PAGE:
Along comes social media and everybody's claiming it's on their turf.
Some advertising people are saying it's just another medium to carry commercial messages. They are the experts.
Those in an integrated marketing practice shout that it's theirs. "We've been saying all along it takes more than advertising. This is just another shiny box on our organization chart."
"Wait a minute," say the public relations people. "Social media is all about relationships. Relations is in our name!"
"Are you kidding? It's different from everything," say some of the digital people. "Social media is digital, which means it's in our ballpark. That's what we do."
So it goes. Perhaps the most transformative change in communications since cave drawings is here, and nobody seems to agree on who's in charge.
Well, the people are in charge, not the professional communicators and persuaders. Social media does have an advertising component. Facebook is making millions on it. It's also true that public relations firms were the first to see the potential in it and how to employ it for their clients. And of course it's digital ---but it's far more than a technique; it has a psychology of its own. And integrated marketers, yes, there's more for you to integrate with.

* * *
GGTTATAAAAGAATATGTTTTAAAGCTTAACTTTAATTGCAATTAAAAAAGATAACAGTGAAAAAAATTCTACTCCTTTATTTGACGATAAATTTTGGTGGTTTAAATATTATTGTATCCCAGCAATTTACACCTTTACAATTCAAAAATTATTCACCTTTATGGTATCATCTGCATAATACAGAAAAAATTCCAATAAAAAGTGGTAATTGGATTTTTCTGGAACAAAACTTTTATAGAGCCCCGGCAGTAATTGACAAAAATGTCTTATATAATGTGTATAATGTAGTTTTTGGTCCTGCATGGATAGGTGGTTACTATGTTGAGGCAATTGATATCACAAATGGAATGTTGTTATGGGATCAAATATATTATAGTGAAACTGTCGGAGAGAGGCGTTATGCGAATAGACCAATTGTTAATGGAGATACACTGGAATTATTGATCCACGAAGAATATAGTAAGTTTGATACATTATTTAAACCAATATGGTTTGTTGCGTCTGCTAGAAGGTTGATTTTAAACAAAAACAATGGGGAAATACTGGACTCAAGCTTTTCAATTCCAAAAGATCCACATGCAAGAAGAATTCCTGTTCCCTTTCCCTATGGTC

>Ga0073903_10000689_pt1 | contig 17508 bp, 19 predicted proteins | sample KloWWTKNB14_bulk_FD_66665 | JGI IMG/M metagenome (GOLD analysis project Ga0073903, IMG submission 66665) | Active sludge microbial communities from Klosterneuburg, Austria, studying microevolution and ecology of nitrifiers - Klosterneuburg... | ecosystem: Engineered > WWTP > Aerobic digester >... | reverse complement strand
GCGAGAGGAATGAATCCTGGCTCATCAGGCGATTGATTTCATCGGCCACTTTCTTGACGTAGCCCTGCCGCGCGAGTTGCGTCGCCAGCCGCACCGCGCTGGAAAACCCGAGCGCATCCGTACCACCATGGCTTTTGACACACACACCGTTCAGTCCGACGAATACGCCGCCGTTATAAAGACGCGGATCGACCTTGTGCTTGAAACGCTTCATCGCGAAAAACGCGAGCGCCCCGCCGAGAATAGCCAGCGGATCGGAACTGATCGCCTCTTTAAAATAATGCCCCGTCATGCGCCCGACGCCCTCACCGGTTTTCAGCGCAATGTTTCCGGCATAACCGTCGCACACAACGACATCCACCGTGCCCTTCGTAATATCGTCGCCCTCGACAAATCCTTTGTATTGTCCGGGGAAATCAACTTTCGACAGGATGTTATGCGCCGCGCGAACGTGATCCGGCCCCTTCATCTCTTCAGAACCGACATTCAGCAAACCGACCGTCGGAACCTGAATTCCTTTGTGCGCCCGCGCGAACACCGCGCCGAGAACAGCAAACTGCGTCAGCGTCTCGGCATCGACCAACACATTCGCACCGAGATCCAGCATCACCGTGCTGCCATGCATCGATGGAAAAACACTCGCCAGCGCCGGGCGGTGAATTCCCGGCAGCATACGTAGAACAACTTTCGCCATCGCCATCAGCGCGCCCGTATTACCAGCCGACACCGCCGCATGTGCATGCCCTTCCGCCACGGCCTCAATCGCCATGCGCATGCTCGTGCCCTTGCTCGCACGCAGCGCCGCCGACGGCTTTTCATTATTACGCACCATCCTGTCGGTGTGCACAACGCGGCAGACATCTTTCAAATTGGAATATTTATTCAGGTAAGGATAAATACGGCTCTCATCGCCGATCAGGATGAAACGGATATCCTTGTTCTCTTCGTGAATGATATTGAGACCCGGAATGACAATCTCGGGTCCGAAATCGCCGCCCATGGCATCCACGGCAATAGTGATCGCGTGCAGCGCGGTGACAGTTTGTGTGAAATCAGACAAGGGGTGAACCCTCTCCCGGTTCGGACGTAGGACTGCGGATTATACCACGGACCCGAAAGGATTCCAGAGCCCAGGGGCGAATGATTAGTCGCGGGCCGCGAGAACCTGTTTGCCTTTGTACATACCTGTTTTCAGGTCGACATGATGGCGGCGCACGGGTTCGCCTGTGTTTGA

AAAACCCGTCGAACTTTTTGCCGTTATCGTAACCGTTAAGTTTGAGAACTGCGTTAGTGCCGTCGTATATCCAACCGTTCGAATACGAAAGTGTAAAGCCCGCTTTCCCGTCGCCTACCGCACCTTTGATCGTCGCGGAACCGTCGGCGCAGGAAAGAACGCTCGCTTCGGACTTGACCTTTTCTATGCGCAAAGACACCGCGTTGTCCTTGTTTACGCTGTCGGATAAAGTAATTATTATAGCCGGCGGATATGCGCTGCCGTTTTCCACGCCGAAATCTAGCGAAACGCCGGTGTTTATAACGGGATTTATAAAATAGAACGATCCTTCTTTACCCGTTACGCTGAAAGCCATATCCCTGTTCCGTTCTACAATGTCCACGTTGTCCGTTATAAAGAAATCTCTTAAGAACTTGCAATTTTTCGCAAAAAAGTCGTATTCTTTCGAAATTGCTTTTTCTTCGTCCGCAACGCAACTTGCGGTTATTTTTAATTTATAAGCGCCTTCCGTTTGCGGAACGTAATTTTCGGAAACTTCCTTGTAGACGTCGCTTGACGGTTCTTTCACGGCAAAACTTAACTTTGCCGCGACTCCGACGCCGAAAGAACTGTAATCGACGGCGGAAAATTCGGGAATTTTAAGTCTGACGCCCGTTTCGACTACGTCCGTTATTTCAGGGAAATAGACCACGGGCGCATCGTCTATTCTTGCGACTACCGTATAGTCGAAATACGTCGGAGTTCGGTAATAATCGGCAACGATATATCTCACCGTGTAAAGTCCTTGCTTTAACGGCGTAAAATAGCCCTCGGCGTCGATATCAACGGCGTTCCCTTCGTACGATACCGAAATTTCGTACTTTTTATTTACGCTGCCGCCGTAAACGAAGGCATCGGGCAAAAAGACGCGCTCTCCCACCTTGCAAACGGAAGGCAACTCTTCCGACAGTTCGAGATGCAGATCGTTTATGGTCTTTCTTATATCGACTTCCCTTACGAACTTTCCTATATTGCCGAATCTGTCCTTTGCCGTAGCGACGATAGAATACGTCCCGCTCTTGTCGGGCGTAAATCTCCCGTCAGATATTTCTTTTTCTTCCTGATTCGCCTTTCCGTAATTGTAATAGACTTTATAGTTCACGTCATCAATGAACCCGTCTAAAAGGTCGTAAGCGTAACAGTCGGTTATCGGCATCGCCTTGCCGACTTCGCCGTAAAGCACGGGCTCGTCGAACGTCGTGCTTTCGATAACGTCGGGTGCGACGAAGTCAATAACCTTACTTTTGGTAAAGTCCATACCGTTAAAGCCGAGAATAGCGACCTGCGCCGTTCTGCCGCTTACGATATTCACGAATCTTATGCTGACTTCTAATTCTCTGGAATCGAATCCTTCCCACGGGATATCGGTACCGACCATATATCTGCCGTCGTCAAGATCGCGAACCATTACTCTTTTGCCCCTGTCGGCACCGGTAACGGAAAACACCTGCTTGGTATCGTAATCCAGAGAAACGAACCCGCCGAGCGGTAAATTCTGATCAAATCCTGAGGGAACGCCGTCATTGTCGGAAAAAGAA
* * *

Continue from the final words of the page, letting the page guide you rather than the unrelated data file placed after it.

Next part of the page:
But in my opinion, one thing remains glaringly true. While communications have changed both quantitatively and qualitatively, the creative energy of the idea will be the key to success, no matter what.
Our opportunities have multiplied with social media. Social media help us listen to our customers, get close to them, help them on a personal basis. And when they're ready to buy, we can be right there with them, to help them make their decisions easier and with confidence. And, yes, persuade them.
That's all advertising, no matter how media may morph.